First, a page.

Monday, April 13, 2009

Goodbye Sea Ranch.....

Today was a day of transition, away from the raw beauty of the California coastline, and on home to Berkeley. We loved the relaxed pace of Sea Ranch, the long walks on the bluffs and daily checks on the mama and baby seals. Fires in the hearth, puzzles on the floor, naps on the window seat, and evenings in the hot tub. We will be home for just 6 days before embarking on the next adventure, Shriner's Hospital St. Louis.

I treasured the drive south, giggling with delight and nerves at how high above the ocean we were winding along that narrow stretch of route 1. Sparkling blue expanse on one side and sheer cliff on the right. I loved it, pure and simple. Nothing makes me feel more alive than the ocean.

As the road straightened and we veered away from the shore towards the bucolic farms of Sonoma County, my thoughts returned to real life and the week ahead. A busy one, full of appointments, baseball games, practices, rehearsals, and possibly a talk to Oscar's 2nd grade class about PWS (an annual event that I keep postponing, for some reason, this year) I also need to bang out those darn social stories.

And, yes, somewhere in there we need to get ready for St. Louis. We're taking the kids to Shriner's for a 5 day inpatient stay to help answer our questions about their bone disorder hypophosphatasia. They will sleep in hospital beds -- all 3 in one room -- with Paul and me nearby on those bedside chairs. Blood draws, xrays, 24 hour urine catches...a whole battery of testing that will rival Oscar's NICU days.

I've not written too much about HPP here. A large part of me wants to think it is not a big deal and that it is my own obsessive need for answers that is leading us St. Louis. But we do have two positive genetic tests (Ruby and Paul) and the boys have clinical diagnoses. Ruby has lost 3 teeth, her xrays show mild osteopenia, and she is slightly knock-kneed. Abe's feet hurt if he runs too long. His broken arm spent 9 weeks in the cast and still wasn't completely healed. The orthopedist that treated him was an insensitive jerk and didn't believe that he even had HPP. He refused to seek advice from the HPP expert in St. Louis. We are lucky with Oscar. I know he has HPP, but I am thankful we just found out. So many of the early symptoms overlap with Prader-Willi syndrome that we might have missed the PWS had we noticed the hypophosphatasia. We would have missed the opportunity to set up the early food routines that I truly believe have helped him tremendously. And the growth hormone shots he receives nightly for PWS might even be helping the HPP, but they're not approved for HPP. But...we don't know how to treat the HPP given the PWS complications. Do we supplement aggressively with calcium (as recommended for PWS) or avoid it (as recommended for HPP). What about his scoliosis, and the surgery another orthopedist is recommending?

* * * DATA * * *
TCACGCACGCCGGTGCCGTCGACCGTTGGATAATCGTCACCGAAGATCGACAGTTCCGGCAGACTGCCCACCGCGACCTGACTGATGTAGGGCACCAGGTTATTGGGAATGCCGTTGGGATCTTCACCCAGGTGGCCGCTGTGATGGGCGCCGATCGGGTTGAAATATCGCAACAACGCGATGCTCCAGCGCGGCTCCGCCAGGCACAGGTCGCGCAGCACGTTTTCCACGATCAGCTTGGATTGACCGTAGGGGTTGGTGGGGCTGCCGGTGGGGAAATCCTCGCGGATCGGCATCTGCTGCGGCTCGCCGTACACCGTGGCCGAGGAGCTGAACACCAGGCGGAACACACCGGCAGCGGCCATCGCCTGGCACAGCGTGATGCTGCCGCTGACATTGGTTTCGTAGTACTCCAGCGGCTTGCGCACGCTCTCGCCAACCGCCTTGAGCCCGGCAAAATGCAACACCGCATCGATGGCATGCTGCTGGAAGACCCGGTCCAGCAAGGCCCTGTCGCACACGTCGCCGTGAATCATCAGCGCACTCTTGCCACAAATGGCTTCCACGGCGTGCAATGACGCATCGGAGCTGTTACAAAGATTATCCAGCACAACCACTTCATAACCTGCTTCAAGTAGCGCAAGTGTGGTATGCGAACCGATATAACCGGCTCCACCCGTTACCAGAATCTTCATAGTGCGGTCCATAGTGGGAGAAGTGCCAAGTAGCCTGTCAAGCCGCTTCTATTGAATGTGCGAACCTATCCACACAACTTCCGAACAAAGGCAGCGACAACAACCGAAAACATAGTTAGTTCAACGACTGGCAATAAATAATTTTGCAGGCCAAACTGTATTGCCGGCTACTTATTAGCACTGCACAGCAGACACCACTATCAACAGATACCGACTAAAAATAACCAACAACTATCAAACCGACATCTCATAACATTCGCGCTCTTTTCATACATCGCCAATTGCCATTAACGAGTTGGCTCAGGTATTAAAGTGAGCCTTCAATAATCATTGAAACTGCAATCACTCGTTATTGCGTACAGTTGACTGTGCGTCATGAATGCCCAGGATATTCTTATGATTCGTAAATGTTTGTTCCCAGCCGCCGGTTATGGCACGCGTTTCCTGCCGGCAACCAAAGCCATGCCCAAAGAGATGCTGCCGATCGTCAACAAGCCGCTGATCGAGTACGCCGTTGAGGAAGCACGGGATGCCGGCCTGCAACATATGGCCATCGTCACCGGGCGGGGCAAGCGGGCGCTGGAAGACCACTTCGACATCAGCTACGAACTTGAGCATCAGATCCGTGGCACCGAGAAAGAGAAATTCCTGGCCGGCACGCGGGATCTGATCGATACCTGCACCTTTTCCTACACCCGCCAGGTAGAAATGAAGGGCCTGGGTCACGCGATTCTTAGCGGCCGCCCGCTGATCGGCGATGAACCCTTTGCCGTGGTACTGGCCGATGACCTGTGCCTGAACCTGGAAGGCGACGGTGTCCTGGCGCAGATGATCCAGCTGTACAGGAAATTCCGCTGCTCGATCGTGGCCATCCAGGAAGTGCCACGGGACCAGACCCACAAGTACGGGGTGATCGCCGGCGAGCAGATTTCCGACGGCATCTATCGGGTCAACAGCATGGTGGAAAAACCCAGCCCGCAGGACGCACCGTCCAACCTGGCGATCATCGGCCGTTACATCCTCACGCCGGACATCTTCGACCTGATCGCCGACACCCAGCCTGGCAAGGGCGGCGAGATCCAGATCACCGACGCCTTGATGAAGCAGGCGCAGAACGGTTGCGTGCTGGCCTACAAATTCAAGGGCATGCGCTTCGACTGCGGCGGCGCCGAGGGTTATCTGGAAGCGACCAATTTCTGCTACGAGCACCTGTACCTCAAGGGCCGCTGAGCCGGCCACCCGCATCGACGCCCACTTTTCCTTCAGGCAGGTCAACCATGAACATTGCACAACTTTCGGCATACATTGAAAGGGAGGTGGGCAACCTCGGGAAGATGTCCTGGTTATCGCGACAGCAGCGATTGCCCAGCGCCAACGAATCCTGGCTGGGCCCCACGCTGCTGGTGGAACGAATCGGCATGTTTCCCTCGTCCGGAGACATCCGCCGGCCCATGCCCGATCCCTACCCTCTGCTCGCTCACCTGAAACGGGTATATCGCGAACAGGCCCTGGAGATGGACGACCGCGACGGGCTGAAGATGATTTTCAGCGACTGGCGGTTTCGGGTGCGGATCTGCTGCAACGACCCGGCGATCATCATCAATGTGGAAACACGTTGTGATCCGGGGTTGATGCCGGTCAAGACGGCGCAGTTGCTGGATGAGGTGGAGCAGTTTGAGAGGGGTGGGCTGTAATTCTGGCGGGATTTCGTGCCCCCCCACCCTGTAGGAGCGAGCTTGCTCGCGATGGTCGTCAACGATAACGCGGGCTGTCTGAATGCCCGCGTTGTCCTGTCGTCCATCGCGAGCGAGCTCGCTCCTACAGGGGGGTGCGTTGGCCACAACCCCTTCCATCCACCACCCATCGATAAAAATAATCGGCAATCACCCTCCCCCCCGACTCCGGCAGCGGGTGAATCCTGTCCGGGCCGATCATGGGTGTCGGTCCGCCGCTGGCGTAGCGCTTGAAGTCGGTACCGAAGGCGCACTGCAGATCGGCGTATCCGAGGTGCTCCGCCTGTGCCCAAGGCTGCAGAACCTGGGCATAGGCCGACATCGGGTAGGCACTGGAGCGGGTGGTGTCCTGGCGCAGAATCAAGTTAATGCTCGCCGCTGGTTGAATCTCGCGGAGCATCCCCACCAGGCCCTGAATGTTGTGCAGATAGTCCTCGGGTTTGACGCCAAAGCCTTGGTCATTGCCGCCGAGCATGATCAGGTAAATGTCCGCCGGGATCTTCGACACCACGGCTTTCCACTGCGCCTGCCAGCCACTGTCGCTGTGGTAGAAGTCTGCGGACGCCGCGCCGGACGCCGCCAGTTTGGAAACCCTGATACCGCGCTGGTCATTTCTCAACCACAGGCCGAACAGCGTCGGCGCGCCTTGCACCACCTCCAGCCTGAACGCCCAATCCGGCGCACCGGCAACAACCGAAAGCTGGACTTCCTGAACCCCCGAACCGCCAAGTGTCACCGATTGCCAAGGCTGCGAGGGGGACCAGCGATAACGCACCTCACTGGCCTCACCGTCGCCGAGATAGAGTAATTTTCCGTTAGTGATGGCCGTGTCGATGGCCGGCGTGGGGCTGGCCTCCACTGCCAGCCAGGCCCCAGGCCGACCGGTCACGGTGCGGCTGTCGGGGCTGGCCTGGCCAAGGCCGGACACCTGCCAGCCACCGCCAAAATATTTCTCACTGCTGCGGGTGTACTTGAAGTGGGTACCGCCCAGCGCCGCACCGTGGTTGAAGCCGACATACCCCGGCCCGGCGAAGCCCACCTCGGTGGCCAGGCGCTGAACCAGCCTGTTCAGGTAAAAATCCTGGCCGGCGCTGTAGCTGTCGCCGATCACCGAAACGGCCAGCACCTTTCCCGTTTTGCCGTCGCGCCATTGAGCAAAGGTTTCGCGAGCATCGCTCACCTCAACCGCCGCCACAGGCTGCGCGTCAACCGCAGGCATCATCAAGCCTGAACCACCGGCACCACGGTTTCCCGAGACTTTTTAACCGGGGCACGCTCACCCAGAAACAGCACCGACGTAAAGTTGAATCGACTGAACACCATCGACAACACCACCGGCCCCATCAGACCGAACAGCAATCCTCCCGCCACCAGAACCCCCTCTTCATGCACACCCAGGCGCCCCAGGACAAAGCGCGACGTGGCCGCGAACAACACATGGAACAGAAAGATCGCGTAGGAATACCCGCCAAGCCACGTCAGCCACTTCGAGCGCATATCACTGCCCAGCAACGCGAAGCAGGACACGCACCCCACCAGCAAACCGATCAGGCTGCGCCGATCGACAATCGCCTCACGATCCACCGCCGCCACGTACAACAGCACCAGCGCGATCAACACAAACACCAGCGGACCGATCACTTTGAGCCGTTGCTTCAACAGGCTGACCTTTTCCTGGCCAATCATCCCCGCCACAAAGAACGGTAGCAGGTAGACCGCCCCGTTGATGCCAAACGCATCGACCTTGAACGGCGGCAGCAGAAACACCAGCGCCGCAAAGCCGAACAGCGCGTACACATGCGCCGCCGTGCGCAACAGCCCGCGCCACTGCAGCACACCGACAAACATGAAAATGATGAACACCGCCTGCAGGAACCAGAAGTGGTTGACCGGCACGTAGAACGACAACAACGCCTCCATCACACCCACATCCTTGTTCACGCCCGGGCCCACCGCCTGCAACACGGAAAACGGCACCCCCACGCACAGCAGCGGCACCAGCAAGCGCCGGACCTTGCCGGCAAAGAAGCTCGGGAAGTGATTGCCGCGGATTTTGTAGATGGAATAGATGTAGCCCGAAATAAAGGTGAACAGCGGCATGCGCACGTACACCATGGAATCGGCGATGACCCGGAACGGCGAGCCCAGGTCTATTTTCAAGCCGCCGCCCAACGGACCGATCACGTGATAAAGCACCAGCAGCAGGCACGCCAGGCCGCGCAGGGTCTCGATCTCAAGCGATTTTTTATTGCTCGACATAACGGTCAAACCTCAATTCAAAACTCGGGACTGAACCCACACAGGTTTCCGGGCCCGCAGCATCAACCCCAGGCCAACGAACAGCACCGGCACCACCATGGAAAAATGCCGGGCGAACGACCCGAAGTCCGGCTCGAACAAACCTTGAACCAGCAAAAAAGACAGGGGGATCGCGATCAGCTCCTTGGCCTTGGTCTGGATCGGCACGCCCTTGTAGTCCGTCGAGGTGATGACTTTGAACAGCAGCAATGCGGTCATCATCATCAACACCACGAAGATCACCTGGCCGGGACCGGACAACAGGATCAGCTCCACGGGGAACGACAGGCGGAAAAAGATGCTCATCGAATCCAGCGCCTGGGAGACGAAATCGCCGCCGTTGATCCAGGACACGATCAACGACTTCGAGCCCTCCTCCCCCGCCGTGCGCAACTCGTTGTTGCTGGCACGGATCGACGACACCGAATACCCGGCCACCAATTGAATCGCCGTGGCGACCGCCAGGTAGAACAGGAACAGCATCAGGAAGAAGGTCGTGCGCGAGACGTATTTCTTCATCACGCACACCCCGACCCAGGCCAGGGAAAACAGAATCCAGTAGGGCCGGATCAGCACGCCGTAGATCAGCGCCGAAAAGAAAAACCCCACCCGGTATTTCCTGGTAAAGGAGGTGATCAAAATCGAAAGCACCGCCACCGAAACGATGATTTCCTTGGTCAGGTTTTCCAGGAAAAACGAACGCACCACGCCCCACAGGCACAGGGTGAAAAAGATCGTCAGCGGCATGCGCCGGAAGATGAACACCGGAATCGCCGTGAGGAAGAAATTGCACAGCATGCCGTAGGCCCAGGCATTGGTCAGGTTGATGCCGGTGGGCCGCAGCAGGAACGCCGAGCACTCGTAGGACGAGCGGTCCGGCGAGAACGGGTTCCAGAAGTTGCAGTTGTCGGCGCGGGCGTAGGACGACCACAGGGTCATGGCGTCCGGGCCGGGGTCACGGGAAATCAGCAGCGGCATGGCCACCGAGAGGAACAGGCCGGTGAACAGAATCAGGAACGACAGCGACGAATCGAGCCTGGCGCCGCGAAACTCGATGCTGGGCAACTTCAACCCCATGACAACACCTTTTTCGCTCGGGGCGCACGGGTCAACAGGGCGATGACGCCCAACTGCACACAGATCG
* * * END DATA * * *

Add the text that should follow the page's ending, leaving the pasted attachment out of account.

So, yes, it's good we're going St. Louis. We'll get answers, an emergency protocol, and a definitive diagnosis so I will be armed the next time a doctor doubts me like Abe's orthopedist did.

In my heart, I trust the kids will be fine, and that compared to PWS this is nothing. But still my anxiety levels are creeping up. I feel an undeniable lump in my throat, my thoughts are racing, and there is a panic rising as I lay to sleep. I am nauseous and short-tempered.

I am trying to keep the images of that beautiful green and blue sea lapping, and sometimes crashing, against those dark jagged rocks. I am trying to feel the cool spray on my cheeks and the wind sending my hair into impossibly sticky tangles. I am closing my eyes so I can hear the waves and recall the briny scent that inexplicably centers and calms me.

But the anticipation is still getting to me. We've been home for 3 hours and I've already snapped at Abe and placed Paul's computer down on the floor with a bit more oomph than I intended. My patience is waning as the overwhelm seeps in like, ha!, waves on the shore. Maybe that is the answer. Maybe each time I feel the panic rise I can envision it receding. Close my eyes and watch it wash back out to sea. I will try.

Goodbye Sea Ranch. Hello St. Louis.


  1. Oh my goodness, what a lot you have on your plate. The image of the three children with you and your husband in one room makes me want to dive into the ocean and never come up! You'll get through it, though, of course and I imagine that once it starts a lot of your anxiety will subside. It's the waiting and thinking that is so awful. I will be thinking about you, though, hoping for the best.

  2. I found you through Elizabeth. All I can say is breathe!!! Pulling for you, Sarah

  3. Mary, you're such a great writer. Now I'm really craving the ocean!

    Wow about your St Louis trip. That's intense. I'm predicting that everything will go well, that you'll get good information and no bad news. Good luck with everything!